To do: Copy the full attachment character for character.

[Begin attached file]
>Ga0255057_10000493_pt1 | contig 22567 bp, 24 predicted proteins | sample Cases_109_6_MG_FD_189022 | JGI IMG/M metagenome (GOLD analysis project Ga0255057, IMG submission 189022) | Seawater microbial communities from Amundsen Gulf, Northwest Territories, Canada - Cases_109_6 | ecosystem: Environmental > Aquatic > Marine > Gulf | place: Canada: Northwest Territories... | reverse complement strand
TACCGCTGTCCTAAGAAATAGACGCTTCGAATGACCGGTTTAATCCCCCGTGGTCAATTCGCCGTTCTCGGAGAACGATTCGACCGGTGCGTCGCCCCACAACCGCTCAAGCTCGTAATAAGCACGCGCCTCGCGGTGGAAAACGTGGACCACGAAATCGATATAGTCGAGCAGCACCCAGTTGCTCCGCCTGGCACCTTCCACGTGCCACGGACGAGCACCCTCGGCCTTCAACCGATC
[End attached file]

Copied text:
>Ga0255057_10000493_pt1 | contig 22567 bp, 24 predicted proteins | sample Cases_109_6_MG_FD_189022 | JGI IMG/M metagenome (GOLD analysis project Ga0255057, IMG submission 189022) | Seawater microbial communities from Amundsen Gulf, Northwest Territories, Canada - Cases_109_6 | ecosystem: Environmental > Aquatic > Marine > Gulf | place: Canada: Northwest Territories... | reverse complement strand
TACCGCTGTCCTAAGAAATAGACGCTTCGAATGACCGGTTTAATCCCCCGTGGTCAATTCGCCGTTCTCGGAGAACGATTCGACCGGTGCGTCGCCCCACAACCGCTCAAGCTCGTAATAAGCACGCGCCTCGCGGTGGAAAACGTGGACCACGAAATCGATATAGTCGAGCAGCACCCAGTTGCTCCGCCTGGCACCTTCCACGTGCCACGGACGAGCACCCTCGGCCTTCAACCGATC